Schäuble concedes third Greek bailout on the cards
GERMAN FINANCE minister Wolfgang Schäuble has admitted that Greece is likely to require a third bailout, days before Bundestag MPs vote on Berlin’s contribution to the second €130 billion package.
Government and opposition MPs complained yesterday that they are being asked to vote again on a multibillion-euro package with too little information.
Mr Schäuble and chancellor Angela Merkel are confident of their own Bundestag majority to back Germany’s second Greek contribution on Monday.
Opposition parties have also signalled their readiness to vote in favour.
But Mr Schäuble said it was too early to say that this latest bailout – bringing to €237 billion the total EU-IMF financial assistance to Greece to date – would be the last.
“There is no guarantee that the route we have taken will lead to success and it is possibly not the last time that the Bundestag will have to consider financial assistance for Greece,” wrote Mr Schäuble in a letter to MPs.
Opposition politicians said that there was growing resignation, in all parties, that a third Greek bailout of at least €50 billion would be required.
Dr Merkel defended the bailout route yesterday as the only responsible way to avoid possible “external shocks” and “unpredictable consequences” of a Greek bankruptcy.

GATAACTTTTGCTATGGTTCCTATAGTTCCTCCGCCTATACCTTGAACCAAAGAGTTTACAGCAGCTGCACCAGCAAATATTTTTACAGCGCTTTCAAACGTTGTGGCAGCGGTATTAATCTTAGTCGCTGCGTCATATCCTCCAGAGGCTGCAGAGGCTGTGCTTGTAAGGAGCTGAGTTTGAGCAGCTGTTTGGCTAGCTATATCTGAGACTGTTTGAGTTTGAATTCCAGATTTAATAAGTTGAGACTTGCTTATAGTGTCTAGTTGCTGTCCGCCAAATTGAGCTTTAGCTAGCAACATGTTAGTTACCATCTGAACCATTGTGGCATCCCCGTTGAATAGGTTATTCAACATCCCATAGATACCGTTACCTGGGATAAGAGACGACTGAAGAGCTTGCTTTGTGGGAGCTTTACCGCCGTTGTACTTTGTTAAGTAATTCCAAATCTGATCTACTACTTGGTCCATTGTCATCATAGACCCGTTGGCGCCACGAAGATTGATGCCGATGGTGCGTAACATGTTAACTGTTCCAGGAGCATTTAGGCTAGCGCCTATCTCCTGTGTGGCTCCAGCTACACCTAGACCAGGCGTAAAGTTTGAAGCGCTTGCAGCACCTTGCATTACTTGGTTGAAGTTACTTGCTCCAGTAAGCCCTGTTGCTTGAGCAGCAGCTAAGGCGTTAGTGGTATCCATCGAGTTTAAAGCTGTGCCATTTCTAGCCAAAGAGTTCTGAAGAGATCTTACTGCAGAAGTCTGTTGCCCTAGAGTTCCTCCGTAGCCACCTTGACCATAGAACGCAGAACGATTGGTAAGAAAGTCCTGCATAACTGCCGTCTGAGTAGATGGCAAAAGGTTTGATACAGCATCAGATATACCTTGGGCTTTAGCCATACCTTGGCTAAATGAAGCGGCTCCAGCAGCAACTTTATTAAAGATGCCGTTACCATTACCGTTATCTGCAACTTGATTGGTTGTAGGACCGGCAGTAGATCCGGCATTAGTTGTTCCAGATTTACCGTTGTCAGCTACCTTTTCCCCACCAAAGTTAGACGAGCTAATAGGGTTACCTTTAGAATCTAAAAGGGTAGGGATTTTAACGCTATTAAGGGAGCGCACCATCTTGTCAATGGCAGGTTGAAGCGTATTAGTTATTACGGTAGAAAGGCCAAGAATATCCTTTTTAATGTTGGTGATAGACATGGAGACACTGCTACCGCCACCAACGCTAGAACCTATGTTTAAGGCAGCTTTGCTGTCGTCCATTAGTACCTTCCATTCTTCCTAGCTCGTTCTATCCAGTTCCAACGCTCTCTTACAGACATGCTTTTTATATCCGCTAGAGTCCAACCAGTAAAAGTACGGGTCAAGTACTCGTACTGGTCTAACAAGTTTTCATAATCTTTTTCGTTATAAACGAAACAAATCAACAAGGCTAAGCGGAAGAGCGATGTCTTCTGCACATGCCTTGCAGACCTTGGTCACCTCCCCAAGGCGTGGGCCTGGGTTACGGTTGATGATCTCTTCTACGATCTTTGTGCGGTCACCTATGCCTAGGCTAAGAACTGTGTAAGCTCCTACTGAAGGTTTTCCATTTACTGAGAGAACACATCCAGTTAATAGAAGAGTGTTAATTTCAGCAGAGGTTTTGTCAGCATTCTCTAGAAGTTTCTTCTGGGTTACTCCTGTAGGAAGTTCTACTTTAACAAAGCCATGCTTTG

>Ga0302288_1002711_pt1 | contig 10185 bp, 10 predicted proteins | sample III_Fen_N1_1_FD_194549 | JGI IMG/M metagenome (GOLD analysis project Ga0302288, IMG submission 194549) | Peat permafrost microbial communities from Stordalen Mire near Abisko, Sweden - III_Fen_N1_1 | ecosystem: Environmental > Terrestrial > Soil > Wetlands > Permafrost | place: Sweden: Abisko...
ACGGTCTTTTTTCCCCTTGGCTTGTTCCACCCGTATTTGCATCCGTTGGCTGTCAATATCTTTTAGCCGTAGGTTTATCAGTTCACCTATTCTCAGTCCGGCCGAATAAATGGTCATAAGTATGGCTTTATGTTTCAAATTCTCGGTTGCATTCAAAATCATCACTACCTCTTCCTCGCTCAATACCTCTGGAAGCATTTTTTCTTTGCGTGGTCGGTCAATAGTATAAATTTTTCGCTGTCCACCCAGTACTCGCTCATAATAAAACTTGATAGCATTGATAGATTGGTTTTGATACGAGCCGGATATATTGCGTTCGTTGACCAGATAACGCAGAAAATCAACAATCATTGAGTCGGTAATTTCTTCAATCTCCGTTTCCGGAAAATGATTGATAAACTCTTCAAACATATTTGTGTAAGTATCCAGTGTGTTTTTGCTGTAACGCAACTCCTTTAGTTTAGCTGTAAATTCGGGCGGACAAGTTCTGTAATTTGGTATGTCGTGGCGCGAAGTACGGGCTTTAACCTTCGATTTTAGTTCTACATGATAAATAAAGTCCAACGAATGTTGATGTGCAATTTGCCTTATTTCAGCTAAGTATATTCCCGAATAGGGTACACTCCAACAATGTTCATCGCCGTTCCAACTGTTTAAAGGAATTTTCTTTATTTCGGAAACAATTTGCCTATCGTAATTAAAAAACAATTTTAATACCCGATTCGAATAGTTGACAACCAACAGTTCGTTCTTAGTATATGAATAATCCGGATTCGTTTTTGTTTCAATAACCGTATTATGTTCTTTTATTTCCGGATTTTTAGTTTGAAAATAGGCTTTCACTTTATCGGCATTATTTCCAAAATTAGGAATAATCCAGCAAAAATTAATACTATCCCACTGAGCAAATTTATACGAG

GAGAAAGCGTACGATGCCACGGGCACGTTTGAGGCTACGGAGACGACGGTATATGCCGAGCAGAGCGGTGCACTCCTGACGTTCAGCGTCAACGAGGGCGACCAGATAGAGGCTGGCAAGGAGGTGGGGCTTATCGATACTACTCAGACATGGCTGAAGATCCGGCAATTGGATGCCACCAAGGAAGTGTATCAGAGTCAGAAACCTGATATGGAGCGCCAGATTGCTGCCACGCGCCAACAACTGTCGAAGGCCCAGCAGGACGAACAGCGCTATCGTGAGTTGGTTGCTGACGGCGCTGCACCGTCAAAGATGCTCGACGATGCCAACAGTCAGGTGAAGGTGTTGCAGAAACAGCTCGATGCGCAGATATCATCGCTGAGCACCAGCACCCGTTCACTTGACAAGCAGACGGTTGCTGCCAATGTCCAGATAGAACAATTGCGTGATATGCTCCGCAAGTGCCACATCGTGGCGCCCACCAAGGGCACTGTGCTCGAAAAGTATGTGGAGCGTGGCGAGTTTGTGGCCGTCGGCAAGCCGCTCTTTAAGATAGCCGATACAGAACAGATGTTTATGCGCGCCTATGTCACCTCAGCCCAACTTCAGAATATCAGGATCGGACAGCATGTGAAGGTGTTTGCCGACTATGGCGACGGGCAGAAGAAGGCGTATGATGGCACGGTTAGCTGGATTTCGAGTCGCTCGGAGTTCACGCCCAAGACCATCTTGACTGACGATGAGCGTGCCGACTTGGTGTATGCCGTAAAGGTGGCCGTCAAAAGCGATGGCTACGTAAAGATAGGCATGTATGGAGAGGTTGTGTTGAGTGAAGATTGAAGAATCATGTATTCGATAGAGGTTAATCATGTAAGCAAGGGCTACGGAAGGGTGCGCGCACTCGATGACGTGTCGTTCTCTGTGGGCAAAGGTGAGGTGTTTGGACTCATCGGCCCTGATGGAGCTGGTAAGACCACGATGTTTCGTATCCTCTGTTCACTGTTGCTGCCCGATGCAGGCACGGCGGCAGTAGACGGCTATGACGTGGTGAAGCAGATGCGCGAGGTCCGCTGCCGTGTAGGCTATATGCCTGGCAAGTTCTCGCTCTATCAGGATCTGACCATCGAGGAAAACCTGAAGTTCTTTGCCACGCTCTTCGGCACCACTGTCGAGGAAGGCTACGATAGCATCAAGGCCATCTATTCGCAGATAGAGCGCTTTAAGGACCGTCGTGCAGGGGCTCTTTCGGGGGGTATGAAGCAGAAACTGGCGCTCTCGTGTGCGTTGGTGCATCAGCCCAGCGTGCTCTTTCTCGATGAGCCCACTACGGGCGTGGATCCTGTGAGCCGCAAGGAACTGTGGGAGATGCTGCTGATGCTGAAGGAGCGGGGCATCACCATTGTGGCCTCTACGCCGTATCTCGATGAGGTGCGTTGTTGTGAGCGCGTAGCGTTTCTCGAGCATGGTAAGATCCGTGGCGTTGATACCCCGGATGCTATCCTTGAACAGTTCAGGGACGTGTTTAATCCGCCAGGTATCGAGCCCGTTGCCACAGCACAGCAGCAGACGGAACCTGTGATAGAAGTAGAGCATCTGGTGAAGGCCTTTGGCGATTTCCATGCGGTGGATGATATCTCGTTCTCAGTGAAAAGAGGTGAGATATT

“No one can predict this, that’s why I’ve chosen this step by step way, knowing where I will go with the next step,” said Dr Merkel.
She dismissed growing demands in Germany, most recently aired by the Bildtabloid, to push Greece out of the euro – saying this could have negative consequences for countries left behind in the currency union. Instead she praised the “considerable” reforms passed by Greece in recent days as an important signal ahead of a second bailout.
“Of all the difficult paths we could go, this is still the best we can pursue at present,” she said.
Opposition parties have accused the government of providing too little information about the latest loans, and of fiddling the figures.
The full value of the second bailout, including unused funds from the first bailout, is closer to €154 billion, say the opposition Social Democrats.
Opposition MPs said that, behind the scenes, even government MPs are not convinced the second Greek bailout was the last.
“What was just agreed will not be enough,” said Gerhard Schick, Green Party finance spokesman. “I am convinced that there will be another financial restructuring in Greece.”
All parties have demanded greater detail on the contribution of the International Monetary Fund in the second bailout before they give their approval.
A draft of Monday’s Bundestag resolution demands further guarantees from Greece to deliver agreed reforms.
“We need assurances on these points,” said Norbert Barthle, CDU budgetary spokesman.
New polls show that two-thirds of Germans do not think Greeks are ready to shoulder the further austerity demanded by the second programme.
“In Germany, bailout fatigue is setting in,” said Otto Fricke of the Free Democrats junior coalition partner.